Truth Versus Facts

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Obama Administration

If you read only one thing today (after this blog post, of course) make it “‘Truth’ vs. ‘facts’ from America’s media” by Neal Gabler at the Los Angeles Times. I don’t want to excerpt big chunks of it, because I hope you read the whole piece. But here’s the critical point:

According to the Pew Research Center, 16% of the stories in its media sample last week were devoted to healthcare, but three-quarters of that coverage was either about legislative politics or the town halls. …

…To look at this in a larger context, journalists would no doubt say that it isn’t really their job to ferret out the “truth.” It is their job to report “facts.” If Palin says that Obama intends to euthanize her child, they report it. If Limbaugh says that Obama’s healthcare plan smacks of Nazism, they report it. And if riled citizens begin shouting down their representatives, they report it, and report it, and report it. The more noise and the bigger the controversy, the greater the coverage. This creates a situation in which not only is the truth subordinate to lies, but one in which shameless lies are actually privileged over reasoned debate.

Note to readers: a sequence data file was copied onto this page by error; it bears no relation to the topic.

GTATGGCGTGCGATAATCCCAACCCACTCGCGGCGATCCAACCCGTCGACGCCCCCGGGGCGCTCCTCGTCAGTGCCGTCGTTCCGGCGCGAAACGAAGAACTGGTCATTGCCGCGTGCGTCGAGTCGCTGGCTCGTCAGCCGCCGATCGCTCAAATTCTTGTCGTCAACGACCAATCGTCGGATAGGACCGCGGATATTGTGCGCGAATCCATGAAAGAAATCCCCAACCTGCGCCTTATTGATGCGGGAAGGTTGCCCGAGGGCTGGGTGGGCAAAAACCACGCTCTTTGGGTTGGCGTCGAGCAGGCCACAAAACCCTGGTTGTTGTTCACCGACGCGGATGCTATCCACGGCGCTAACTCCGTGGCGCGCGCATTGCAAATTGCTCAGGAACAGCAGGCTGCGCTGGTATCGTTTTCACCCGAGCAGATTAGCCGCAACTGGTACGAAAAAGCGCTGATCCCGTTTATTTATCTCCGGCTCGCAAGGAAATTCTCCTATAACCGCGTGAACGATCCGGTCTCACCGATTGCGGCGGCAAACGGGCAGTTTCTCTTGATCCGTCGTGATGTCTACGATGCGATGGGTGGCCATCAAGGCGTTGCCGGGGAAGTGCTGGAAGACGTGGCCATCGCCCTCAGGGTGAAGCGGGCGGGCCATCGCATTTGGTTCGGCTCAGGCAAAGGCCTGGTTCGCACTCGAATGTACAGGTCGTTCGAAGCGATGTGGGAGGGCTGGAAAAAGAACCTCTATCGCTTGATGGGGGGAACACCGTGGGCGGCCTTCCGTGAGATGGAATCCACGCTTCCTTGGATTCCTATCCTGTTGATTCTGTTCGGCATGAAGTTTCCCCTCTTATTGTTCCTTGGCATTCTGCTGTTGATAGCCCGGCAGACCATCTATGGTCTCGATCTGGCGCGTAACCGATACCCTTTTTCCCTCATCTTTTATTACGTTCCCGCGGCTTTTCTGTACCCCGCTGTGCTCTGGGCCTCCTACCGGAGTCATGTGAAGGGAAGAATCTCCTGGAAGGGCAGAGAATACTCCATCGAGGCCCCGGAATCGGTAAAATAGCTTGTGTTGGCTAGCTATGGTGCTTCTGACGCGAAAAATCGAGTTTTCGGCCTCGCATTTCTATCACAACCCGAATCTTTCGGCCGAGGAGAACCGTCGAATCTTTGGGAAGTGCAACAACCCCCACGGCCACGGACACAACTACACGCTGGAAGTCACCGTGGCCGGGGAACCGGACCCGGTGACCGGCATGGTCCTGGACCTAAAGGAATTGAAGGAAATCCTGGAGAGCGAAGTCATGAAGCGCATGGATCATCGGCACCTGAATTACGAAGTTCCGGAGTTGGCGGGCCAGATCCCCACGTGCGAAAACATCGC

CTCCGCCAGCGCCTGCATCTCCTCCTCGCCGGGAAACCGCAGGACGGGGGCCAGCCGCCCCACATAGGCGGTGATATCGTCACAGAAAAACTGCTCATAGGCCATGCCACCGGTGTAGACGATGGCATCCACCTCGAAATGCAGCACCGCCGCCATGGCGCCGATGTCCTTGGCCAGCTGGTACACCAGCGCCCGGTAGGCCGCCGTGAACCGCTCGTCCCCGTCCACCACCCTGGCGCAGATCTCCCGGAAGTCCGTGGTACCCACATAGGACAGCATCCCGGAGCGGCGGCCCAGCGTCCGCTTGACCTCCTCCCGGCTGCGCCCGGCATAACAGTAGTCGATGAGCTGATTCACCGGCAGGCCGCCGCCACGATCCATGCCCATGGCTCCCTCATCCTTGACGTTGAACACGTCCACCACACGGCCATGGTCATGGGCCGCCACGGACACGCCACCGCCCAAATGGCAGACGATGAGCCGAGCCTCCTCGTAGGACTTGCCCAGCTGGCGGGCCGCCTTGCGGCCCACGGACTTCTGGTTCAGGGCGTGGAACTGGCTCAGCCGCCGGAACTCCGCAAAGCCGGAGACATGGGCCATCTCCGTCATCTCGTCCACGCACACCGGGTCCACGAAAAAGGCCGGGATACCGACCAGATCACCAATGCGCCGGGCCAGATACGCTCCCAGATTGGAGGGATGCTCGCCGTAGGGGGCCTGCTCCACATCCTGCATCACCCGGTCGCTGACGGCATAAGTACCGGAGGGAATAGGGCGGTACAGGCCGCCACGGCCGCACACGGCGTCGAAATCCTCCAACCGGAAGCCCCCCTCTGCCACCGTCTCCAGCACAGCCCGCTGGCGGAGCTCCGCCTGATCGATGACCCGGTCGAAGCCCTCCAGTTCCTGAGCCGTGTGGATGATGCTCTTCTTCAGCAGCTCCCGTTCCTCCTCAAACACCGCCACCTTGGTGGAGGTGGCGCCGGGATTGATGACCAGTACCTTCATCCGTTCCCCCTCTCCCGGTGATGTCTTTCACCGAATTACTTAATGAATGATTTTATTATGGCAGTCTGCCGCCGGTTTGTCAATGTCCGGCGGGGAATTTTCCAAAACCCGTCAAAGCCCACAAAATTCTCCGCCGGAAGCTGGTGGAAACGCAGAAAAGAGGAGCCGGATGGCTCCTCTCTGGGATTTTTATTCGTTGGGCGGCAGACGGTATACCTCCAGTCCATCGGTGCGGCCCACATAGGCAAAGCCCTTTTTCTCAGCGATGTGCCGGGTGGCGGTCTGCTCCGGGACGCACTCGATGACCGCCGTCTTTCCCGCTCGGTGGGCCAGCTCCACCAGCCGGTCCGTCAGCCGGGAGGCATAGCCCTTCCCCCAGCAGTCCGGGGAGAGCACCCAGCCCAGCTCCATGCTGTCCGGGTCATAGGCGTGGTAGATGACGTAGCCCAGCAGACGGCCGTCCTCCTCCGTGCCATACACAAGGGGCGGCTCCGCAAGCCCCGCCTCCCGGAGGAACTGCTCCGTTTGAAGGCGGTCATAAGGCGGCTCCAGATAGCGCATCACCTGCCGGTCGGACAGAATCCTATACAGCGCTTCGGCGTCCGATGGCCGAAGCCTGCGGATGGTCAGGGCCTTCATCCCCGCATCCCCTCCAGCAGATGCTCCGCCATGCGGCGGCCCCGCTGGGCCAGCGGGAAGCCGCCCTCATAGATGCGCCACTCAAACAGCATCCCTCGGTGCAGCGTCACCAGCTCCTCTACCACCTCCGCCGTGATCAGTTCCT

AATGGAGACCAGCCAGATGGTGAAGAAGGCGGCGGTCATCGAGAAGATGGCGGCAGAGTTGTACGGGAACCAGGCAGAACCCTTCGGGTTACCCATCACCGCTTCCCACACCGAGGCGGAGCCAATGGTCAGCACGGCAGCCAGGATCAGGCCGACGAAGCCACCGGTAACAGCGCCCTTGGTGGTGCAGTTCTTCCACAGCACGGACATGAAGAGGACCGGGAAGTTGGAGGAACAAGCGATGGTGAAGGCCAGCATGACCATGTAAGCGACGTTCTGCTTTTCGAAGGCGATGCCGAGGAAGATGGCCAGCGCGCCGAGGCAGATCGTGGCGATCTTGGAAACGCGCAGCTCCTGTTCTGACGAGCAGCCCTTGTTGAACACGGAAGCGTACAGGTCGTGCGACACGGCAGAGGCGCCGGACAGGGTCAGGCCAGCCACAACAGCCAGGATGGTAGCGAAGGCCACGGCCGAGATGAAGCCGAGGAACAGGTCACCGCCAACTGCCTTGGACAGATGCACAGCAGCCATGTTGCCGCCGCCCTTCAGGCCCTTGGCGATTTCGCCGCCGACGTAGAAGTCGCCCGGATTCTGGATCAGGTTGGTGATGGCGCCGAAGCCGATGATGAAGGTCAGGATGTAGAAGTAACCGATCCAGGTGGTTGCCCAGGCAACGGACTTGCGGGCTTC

Don’t think the militants don’t know this and take full advantage of it.

I dimly remember way-back-when, whatever Lyndon Johnson or Richard Nixon spun about Vietnam was quickly shredded by the press. Indeed, the Washington press corps was so hard on LBJ I actually felt sorry for him sometimes, even though I didn’t especially like him. Nixon, of course, waged war on media. The whole business about “liberal media bias” comes from the Nixon propaganda machine, and “facts” about the voting habits of journalists, manufactured and promoted by the Nixon White House almost 40 years ago, still turn up in rightie rhetoric.

Even though investigative reporting was glamorized by the Watergate reporting team of Woodward-and-Bernstein (one word, back then), post-Nixon Washington political reporters were a defanged and neutered lot compared to the pre-Nixon pack. By the mid-1970s many of the right-wing “think tanks” that bulldoze right-wing propaganda through news media and into the heads of American citizens were being established by a group of moneyed family trusts — Koch, Scaife, Bradley, Coors, etc. The Heritage Foundation, for example, was established in 1973.

Out of post-Nixon journalism ethics came the idea that “objectivity” means journalists and editorialists stopped calling out politicians and political hacks for lying. As Paul Krugman once famously said, “if liberals said the Earth was round, while conservatives said it was flat, the news headlines would read ‘Shape of the planet: both sides have a point.’”